Ailing Kim begins shifting power to North Korean military
Washington, May 2 (ANI): North Korean supreme leader Kim Jong Il has started shifting power away from the communist party apparatus, in order to strengthen the authority of his country's military, veteran watchers of the Stalinist regime have said.
The 67-year-old Kim, who appeared frail at a gathering of the Supreme People's Assembly on April 9, has wielded ultimate power in his country since 1994, but is now said to be making his first serious moves to establish a clear line of succession.
The April gathering was his first public appearance before a large audience since the stroke he is believed to have suffered last August, FOX News reports.
The shifts likely explain the exceptionally bellicose nature even by North Korean standards of the regime's behavior in the period since last August.
Among the most significant of the recent changes is an increase in power and numbers of personnel in the National Defense Commission (NDC), the nation's top military organ.
For example, oversight of the Operations Department, which employs an estimated 2,000 espionage agents, has been transferred from the Workers Party to the NDC. This move was made in tandem with Kim's elevation of General O Kuk Ryol, a longtime intimate of his, to vice chairman of the NDC.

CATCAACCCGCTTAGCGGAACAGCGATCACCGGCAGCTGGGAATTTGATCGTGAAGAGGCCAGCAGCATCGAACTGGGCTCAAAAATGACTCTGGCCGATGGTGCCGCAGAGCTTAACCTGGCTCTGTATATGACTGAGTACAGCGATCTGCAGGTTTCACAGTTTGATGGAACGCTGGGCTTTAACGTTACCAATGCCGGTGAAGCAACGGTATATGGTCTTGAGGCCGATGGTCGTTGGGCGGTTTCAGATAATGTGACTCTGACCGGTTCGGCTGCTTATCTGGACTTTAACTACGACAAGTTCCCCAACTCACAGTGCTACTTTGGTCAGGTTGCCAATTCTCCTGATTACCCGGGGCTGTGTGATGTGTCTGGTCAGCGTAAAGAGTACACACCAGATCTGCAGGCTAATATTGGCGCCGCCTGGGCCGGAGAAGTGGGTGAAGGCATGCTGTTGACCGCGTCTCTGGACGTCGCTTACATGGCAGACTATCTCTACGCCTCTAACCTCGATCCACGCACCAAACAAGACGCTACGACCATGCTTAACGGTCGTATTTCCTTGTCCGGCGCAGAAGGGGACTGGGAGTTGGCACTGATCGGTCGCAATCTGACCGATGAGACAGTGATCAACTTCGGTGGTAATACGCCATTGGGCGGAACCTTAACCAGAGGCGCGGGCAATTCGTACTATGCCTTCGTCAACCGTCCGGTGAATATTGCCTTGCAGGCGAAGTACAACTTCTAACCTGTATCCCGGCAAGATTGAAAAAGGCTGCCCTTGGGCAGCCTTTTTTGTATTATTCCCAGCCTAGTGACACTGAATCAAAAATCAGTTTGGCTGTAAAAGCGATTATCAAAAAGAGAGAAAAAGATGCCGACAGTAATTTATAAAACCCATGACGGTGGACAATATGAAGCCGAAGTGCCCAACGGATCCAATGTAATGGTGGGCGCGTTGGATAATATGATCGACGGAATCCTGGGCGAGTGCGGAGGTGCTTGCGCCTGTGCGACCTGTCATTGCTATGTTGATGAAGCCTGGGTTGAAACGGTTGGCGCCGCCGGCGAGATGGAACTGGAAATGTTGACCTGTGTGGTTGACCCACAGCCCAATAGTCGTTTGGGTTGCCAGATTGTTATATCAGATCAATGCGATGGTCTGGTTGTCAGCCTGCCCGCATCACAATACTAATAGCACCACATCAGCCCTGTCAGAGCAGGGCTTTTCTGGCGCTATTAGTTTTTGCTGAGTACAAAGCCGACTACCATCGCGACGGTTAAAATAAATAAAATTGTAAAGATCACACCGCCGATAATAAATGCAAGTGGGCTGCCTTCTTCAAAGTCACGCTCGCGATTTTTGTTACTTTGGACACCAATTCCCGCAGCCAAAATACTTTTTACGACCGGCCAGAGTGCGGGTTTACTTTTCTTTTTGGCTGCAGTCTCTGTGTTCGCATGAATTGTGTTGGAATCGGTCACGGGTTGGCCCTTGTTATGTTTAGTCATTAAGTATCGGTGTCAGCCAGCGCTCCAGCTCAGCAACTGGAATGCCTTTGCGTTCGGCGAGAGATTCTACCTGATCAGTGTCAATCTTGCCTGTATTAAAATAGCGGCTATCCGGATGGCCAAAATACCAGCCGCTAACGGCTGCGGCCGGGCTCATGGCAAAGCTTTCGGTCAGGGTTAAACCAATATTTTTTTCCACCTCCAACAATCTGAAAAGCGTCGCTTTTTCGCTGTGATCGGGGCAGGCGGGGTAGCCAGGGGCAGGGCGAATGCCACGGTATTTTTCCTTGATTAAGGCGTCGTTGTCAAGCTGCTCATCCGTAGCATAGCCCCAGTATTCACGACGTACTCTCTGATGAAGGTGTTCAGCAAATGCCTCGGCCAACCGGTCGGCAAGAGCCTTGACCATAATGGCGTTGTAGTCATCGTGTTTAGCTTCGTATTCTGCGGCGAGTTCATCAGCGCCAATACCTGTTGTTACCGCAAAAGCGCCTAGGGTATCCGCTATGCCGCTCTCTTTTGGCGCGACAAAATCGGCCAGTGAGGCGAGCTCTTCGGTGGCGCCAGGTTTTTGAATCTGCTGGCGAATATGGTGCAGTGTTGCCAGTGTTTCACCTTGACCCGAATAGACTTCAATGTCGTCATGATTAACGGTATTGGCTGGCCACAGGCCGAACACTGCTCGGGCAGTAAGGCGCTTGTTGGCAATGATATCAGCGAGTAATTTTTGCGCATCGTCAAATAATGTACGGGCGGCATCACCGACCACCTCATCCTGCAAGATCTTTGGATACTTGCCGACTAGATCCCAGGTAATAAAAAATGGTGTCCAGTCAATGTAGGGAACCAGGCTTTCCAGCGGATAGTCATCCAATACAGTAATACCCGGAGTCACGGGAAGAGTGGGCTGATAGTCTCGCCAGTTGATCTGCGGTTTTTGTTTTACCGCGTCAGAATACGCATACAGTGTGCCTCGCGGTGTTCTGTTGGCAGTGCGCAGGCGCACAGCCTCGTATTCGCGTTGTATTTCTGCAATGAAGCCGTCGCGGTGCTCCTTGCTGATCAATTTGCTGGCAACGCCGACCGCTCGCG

As well, the NDC has taken over the Pyongyang No.3 building, the headquarters of the party's research and external liaison departments.
Commenting on the changes, Korean newspaper Chosun Ilbo says, General O "has in effect emerged as the No. 2 man in charge of North Korea's supreme power next to Kim Jong Il."
The assessment of Korea's Joongang Ilbo daily is that NDC's "power has been expanded to become the de facto general administration."
Bruce Bechtol, a professor at the US Marine Corps Command and Staff College at Quantico, told FOX News the changes signal whom Kim trusts, with a regime change on the horizon.
Analysts caution it would be a mistake to infer from these developments that Kim is grooming O as his successor.
Bechtol suggested Kim is placing great authority in O and Chang to serve as a mentor for Kim Jong Un, or one of the other sons, who may emerge as Kim Jong Il's ultimate successor.
Rodger Baker of Stratfor Global Intelligence, an Austin-based think tank and consulting firm, sees the changes as a reaction by Kim to his own illness. (ANI)